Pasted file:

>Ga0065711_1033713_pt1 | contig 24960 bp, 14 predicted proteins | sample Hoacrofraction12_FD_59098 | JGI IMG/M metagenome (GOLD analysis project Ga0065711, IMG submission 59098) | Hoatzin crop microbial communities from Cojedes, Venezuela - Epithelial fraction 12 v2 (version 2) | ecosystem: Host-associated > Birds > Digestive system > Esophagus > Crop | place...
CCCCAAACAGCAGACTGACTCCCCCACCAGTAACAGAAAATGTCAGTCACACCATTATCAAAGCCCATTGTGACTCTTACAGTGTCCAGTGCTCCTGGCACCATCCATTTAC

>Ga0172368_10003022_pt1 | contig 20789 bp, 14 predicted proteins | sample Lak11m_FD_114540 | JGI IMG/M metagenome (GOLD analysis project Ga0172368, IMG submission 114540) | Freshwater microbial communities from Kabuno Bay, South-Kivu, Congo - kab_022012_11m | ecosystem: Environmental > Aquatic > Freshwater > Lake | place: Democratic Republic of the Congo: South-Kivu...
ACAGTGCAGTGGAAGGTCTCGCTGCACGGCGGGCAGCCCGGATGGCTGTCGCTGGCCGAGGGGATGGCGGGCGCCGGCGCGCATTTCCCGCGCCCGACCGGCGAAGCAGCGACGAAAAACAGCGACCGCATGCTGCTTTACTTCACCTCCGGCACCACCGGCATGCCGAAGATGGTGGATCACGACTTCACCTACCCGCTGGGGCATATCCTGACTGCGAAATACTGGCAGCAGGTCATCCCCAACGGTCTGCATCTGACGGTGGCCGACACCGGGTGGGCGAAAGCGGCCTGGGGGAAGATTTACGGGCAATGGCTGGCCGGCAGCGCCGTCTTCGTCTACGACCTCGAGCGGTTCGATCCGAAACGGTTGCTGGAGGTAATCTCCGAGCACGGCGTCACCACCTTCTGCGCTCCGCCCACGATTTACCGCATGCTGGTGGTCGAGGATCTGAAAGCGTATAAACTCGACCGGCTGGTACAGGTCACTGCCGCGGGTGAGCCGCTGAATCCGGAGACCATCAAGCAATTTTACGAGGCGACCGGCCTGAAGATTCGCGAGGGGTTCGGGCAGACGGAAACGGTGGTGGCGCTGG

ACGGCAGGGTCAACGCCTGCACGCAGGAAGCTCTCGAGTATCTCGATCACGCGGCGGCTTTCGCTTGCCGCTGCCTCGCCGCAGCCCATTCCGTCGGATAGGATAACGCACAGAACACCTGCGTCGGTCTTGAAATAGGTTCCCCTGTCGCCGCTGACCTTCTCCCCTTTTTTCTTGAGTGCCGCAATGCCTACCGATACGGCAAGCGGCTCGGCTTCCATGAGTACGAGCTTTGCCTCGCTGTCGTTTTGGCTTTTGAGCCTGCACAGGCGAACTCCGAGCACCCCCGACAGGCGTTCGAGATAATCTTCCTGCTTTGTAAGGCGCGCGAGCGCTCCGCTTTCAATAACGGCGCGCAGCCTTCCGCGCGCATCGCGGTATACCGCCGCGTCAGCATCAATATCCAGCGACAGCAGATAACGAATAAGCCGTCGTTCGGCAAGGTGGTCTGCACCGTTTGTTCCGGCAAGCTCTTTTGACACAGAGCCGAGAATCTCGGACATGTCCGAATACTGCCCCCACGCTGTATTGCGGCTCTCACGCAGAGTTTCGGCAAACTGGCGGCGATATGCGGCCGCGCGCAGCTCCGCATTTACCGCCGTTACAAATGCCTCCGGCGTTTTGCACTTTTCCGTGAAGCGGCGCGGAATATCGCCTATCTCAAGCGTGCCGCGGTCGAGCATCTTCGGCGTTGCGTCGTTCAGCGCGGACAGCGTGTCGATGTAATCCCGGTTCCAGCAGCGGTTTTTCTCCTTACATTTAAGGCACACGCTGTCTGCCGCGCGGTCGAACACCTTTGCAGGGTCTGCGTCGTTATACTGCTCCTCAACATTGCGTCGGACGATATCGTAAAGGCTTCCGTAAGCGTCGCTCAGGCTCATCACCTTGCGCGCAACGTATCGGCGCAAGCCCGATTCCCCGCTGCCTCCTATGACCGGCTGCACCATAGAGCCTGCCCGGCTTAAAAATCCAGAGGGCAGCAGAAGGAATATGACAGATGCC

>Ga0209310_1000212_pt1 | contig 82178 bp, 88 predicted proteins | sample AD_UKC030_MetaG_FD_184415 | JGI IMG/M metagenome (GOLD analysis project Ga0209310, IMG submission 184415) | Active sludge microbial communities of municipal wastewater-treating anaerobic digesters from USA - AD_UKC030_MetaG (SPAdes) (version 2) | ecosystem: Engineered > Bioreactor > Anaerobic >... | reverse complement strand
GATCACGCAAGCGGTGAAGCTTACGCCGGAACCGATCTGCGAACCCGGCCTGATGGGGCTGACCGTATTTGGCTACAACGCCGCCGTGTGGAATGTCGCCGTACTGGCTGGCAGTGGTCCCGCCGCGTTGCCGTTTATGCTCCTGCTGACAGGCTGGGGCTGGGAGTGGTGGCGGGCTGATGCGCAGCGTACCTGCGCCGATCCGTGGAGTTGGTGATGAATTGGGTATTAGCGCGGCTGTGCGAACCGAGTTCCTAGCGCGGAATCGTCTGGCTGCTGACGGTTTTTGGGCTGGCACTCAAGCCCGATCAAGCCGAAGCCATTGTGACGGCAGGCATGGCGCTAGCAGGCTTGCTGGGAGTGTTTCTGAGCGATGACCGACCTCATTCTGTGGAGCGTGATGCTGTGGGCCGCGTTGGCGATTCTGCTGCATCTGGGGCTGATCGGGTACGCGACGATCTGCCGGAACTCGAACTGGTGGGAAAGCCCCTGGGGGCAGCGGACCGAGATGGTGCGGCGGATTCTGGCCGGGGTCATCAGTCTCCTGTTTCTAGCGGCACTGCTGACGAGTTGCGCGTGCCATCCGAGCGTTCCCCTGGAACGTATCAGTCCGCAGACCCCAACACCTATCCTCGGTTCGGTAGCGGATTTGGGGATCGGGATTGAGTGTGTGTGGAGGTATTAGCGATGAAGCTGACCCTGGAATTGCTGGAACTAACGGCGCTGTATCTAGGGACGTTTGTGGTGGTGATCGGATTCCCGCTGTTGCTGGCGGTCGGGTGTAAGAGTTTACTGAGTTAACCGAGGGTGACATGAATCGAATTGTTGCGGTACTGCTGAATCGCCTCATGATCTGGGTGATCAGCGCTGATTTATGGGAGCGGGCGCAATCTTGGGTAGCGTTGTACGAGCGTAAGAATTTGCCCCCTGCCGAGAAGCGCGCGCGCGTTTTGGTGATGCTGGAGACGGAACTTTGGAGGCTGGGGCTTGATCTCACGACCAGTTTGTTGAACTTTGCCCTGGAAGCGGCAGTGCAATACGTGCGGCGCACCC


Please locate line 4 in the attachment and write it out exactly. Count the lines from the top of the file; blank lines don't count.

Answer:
ACAGTGCAGTGGAAGGTCTCGCTGCACGGCGGGCAGCCCGGATGGCTGTCGCTGGCCGAGGGGATGGCGGGCGCCGGCGCGCATTTCCCGCGCCCGACCGGCGAAGCAGCGACGAAAAACAGCGACCGCATGCTGCTTTACTTCACCTCCGGCACCACCGGCATGCCGAAGATGGTGGATCACGACTTCACCTACCCGCTGGGGCATATCCTGACTGCGAAATACTGGCAGCAGGTCATCCCCAACGGTCTGCATCTGACGGTGGCCGACACCGGGTGGGCGAAAGCGGCCTGGGGGAAGATTTACGGGCAATGGCTGGCCGGCAGCGCCGTCTTCGTCTACGACCTCGAGCGGTTCGATCCGAAACGGTTGCTGGAGGTAATCTCCGAGCACGGCGTCACCACCTTCTGCGCTCCGCCCACGATTTACCGCATGCTGGTGGTCGAGGATCTGAAAGCGTATAAACTCGACCGGCTGGTACAGGTCACTGCCGCGGGTGAGCCGCTGAATCCGGAGACCATCAAGCAATTTTACGAGGCGACCGGCCTGAAGATTCGCGAGGGGTTCGGGCAGACGGAAACGGTGGTGGCGCTGG